Merrill of ReachLocal says that people have to envision “use cases” for these technologies for them to drive the demand that fuels development. “If costs come down, you can implement [numerous projects],” he says. “But people haven’t thought of the use cases.”
Speaking of Use Cases …
A veteran of the manufacturing world, Merrill says equipment efficiency and device monitoring were major parts of that segment’s profitability, in both productivity and ensuring safety (i.e., keeping health-care and liability costs down).
Maintenance issues provide a strong initial platform for connectivity, he says. From there, devices can communicate when they were last serviced, are overheating or losing refrigeration control.
With regard to foodservice, issues of proper heating and cooling relate directly to public health and making sure food is safe to eat. More than likely, these issues tie back to regulatory mandates, and the need to accurately record what has and hasn’t been done to keep equipment in proper working order, Merrill says.
But if retailers were to begin thinking in terms of added profitability, use cases may start to involve the supply chain and avoiding out-of-stocks. Officials in San Francisco have installed sensors in parking garages to help manage and communicate where spaces are available. Similarly, sensors can tell retailers, to a high degree of accuracy, inventory levels of specific products.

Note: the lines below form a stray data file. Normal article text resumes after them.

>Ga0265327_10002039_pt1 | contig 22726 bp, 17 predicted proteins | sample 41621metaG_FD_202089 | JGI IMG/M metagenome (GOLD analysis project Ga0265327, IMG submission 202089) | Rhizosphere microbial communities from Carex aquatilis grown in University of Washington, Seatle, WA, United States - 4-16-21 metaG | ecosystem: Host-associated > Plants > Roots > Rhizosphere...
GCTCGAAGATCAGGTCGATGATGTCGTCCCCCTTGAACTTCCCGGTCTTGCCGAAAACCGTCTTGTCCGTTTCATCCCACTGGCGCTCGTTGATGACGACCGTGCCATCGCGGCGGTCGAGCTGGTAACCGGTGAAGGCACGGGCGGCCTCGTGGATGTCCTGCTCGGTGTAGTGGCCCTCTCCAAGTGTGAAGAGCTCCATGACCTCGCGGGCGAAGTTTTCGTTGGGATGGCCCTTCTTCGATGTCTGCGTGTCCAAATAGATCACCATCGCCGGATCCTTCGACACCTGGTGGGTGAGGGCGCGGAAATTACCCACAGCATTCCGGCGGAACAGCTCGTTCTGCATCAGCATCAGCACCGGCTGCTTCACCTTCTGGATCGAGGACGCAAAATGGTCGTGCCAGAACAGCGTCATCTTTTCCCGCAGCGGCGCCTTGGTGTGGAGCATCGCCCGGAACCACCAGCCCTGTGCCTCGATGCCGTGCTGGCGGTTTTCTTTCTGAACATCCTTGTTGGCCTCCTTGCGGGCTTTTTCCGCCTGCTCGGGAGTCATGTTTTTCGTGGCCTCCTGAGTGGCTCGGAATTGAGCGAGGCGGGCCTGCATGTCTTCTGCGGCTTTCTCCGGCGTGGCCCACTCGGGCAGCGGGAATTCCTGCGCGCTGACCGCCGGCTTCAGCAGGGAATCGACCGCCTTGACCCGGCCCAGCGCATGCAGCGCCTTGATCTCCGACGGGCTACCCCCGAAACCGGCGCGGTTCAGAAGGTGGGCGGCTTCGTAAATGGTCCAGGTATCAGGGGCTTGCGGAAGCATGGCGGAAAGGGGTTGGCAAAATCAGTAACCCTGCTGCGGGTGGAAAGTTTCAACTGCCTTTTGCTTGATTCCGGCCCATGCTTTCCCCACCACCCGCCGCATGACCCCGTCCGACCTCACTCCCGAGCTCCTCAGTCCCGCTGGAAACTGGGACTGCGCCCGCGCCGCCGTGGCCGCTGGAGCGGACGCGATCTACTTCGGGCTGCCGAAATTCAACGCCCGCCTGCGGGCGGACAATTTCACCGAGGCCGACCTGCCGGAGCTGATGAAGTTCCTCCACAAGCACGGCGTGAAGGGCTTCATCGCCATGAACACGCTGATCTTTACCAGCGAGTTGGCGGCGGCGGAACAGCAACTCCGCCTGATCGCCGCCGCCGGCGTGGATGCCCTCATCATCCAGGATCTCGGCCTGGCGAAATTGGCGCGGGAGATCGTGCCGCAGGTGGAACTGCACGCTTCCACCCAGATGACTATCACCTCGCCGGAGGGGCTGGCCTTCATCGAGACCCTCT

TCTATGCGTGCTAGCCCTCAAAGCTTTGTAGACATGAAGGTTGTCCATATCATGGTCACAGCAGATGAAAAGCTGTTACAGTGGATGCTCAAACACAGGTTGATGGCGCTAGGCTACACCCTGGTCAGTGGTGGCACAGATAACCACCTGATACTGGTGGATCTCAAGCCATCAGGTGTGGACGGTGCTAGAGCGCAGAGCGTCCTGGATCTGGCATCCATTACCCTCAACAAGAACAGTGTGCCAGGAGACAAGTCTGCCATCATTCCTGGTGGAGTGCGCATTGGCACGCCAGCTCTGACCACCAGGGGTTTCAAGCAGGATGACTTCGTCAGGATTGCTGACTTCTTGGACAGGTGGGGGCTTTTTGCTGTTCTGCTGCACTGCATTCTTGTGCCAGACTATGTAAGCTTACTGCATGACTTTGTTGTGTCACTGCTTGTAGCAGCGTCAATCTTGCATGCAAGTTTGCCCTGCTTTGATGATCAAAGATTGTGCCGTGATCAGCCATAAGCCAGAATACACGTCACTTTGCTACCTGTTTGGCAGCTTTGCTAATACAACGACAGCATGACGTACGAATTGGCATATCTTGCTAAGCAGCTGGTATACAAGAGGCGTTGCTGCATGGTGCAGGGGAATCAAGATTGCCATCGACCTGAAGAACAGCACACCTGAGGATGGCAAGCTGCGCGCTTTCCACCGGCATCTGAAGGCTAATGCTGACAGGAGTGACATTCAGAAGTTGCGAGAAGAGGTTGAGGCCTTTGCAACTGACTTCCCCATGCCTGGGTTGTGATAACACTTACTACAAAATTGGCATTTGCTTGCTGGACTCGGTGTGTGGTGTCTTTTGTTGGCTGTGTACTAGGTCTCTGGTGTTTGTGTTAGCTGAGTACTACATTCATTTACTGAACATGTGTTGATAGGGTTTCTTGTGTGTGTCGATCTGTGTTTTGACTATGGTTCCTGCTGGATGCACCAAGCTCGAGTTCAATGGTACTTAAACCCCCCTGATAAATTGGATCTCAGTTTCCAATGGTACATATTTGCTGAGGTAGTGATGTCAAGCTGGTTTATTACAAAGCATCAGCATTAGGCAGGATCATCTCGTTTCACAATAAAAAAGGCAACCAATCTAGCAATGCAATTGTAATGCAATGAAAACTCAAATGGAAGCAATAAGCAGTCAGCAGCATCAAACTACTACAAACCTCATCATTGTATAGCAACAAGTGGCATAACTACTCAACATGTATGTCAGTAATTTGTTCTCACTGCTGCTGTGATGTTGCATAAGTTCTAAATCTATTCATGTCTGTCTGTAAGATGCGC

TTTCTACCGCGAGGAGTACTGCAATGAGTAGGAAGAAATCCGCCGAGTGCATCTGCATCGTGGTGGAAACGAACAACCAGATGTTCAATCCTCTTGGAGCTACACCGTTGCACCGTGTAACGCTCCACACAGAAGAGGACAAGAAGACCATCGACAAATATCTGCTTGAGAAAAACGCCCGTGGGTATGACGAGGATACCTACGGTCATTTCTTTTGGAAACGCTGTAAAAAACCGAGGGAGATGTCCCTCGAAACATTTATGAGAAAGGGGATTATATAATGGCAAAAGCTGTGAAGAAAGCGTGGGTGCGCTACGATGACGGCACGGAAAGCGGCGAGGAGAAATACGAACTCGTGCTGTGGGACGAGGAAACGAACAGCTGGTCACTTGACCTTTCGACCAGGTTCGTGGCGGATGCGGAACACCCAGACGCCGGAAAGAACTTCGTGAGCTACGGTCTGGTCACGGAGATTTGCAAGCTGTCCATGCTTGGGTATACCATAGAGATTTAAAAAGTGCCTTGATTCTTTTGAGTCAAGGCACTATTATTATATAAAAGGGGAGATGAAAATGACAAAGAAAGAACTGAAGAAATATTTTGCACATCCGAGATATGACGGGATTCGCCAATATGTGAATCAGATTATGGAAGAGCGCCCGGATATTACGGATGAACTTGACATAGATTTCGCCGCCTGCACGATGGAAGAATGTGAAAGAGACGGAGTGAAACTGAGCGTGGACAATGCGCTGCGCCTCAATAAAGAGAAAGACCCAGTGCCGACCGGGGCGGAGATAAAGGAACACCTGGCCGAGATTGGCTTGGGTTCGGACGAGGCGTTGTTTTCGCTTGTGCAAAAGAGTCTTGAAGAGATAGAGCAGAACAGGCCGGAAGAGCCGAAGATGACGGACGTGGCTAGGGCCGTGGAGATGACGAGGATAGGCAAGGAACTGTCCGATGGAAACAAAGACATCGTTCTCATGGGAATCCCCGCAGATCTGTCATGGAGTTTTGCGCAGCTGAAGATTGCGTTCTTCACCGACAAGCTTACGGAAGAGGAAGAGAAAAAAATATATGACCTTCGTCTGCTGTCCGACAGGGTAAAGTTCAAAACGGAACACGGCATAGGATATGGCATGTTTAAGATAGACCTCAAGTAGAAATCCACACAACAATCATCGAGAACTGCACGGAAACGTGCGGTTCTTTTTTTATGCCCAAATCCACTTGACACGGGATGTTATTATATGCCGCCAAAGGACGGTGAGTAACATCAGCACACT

“Maybe you monitor one of your most profitable alcohol items with a simple sensor,” Merrill says. “That sensor can tell the staff when you’re below stock, so it’s about maximizing profit.”
Similar proximity technologies can help managers walking into a store identify where a particular product is, aiding in tasks such as inventory and audits.
Beyond operations, such tracking and communication capabilities can benefit consumers. Referencing a scene in the Tom Cruise movie “Minority Report,” he says sensors can identify a customer and notify him or her that a favorite product is on sale, just as that person walks past the item.
In a c-store environment, these opportunities may resonate, especially when the issue is manpower. “If you think about staffing costs, and here you have a technology that’s 95% correct, then why not use the technology … to reduce hours and increase profitability?” Merrill says.
If you think this sounds unreal, who’d have thought a decade ago a cellphone would deliver more in 2013 than most computers did in 2003?
Of course, the difference between concept and reality can be cavernous and frustrating. Dirk Heinen, CEO of Austin, Texas-based Acumera, executes connectivity with products handling the fuel side of the business. But customers are always asking about alerts for back-room doors that get propped open or when refrigerator or deli-case temperatures fall.